THE car could be facing a future where it is banned from cities – no matter how clean it is.
According to one leading expert car manufacturers need to take more notice of the ways cities plan to tackle congestion and pollution problems. Manufacturers need to get involved in other means of public transport, or they could be left out in the cold, with a very bleak future.
“Cities around the world make announcements, almost weekly, describing their strategy to eliminate the car from their central avenues and streets,” says Dr Robin Daniels, chief executive of smart mobility experts, Magma Innovations.
“In December Madrid announced that 24 major streets are to be ‘radically overhauled’, with car lanes removed, bike lanes added and trees planted to make them cool and shady,” he adds.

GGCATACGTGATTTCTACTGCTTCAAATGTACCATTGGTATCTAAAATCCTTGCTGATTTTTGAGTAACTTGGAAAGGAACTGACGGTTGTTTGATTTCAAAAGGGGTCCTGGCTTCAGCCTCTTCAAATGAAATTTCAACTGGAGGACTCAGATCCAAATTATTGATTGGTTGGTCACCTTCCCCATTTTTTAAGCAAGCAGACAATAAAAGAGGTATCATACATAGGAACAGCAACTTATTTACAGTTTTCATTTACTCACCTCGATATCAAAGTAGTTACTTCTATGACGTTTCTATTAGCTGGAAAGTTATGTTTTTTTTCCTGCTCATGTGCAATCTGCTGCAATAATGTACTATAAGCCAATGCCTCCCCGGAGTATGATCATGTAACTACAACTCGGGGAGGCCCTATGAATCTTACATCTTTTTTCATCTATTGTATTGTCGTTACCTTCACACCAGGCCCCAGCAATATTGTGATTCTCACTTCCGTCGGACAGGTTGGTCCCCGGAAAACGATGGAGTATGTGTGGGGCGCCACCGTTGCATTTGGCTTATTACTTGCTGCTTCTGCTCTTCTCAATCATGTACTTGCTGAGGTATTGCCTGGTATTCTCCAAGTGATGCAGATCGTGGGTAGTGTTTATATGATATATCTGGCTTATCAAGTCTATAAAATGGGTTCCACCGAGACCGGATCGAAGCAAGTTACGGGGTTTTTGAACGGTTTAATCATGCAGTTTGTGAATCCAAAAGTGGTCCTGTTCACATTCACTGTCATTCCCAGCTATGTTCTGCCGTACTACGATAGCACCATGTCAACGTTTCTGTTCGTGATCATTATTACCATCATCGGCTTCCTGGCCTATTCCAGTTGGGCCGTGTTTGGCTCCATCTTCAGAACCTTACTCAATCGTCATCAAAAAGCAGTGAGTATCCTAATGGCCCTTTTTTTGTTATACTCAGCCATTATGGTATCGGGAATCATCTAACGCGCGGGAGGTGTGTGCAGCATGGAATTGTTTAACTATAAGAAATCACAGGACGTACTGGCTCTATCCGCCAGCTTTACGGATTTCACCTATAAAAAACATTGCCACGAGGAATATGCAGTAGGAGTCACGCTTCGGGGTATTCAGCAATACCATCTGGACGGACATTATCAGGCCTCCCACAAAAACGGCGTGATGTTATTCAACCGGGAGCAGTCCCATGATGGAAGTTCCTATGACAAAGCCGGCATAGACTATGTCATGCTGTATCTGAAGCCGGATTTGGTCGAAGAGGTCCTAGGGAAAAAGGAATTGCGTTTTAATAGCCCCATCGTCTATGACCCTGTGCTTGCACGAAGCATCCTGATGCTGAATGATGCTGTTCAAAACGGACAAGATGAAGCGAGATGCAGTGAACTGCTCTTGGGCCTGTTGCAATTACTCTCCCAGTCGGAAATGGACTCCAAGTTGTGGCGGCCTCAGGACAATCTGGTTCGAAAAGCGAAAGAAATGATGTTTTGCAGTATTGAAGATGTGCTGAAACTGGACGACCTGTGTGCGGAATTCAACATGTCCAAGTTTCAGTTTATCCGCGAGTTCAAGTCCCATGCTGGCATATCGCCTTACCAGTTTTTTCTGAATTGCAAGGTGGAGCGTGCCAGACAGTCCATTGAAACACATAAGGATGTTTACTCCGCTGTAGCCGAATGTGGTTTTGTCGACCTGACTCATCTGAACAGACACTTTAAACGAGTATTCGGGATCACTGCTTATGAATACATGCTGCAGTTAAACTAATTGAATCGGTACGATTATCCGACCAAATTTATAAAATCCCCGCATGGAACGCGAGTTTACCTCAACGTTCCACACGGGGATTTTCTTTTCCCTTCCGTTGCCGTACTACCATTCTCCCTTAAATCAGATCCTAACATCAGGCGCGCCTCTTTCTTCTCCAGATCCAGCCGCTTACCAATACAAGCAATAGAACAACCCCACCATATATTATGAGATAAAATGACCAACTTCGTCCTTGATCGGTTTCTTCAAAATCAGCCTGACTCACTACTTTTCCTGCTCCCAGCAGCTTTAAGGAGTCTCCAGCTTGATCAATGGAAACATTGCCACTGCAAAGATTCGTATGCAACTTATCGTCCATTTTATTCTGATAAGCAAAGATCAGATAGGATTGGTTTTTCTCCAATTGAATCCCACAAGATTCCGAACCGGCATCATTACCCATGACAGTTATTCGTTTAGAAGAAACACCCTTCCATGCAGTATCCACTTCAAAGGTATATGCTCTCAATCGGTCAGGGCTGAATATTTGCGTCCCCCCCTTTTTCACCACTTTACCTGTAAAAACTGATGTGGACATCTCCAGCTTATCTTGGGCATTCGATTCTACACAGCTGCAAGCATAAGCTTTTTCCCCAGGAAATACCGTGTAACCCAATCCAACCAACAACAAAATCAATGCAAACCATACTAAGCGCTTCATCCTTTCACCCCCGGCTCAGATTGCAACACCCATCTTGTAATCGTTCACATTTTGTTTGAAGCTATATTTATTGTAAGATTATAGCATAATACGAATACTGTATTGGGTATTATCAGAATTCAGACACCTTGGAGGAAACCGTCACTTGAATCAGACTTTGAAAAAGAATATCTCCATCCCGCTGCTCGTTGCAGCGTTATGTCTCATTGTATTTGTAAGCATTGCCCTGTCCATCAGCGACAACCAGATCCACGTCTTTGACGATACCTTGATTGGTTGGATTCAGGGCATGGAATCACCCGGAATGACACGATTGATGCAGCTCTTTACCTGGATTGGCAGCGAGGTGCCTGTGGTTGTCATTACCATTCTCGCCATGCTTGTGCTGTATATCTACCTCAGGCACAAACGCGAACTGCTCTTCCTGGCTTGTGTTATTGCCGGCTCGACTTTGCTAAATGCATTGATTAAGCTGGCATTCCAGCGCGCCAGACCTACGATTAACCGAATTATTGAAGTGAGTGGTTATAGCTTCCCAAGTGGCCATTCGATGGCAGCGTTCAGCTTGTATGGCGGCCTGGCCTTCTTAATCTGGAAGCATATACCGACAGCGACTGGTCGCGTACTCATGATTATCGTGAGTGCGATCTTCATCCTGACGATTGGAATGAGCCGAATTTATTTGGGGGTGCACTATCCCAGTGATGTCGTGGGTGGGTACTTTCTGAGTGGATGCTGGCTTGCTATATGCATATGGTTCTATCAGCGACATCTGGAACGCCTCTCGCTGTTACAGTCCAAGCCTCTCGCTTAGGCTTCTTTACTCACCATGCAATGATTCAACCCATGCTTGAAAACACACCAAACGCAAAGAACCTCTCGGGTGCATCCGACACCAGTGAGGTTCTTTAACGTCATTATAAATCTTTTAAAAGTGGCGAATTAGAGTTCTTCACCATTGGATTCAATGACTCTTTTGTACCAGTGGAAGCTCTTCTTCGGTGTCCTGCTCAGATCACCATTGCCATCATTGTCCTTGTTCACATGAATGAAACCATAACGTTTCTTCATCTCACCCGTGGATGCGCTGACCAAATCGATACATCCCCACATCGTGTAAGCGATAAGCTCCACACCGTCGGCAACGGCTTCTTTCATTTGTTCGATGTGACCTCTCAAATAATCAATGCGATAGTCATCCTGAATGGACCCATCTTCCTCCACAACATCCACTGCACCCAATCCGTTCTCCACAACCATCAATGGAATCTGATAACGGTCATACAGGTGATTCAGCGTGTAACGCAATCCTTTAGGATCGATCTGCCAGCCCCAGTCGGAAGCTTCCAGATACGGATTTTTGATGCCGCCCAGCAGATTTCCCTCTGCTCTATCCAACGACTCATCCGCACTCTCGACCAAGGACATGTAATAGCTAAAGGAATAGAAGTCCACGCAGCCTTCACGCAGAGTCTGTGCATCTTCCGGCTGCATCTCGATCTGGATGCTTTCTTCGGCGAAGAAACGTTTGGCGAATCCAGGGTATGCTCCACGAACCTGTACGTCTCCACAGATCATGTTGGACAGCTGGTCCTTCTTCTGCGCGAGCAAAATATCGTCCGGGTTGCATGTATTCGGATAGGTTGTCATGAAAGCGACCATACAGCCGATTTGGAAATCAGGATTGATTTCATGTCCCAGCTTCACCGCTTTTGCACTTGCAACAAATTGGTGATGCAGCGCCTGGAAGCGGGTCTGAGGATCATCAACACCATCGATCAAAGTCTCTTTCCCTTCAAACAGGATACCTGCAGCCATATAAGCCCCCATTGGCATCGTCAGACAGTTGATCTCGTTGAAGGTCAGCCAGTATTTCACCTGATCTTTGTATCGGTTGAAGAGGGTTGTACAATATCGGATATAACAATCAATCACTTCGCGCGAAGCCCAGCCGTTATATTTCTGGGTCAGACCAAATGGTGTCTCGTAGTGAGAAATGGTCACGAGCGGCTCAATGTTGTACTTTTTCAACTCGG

According to Daniels, such programmes will lead to a new hierarchy in which pedestrians come first, then public transport, then bikes, with cars at the bottom. “Overall, 66 per cent of the affected street surface in Madrid will be given over to people on foot.
“Meanwhile the automotive OEMs are, by their own admission, struggling to define their role in these integrated and connected cities of the future.”
Daniels’ comments come in response to a speech by Ford CEO Alan Mulally during last week’s Detroit Motor Show, in which he pointed the Blue Oval towards more involvement in public transport.
Mullaly said that Ford would look to play a bigger role in public transport vehicles and integrated transport solutions, which Daniels suggests is not good news for the car.
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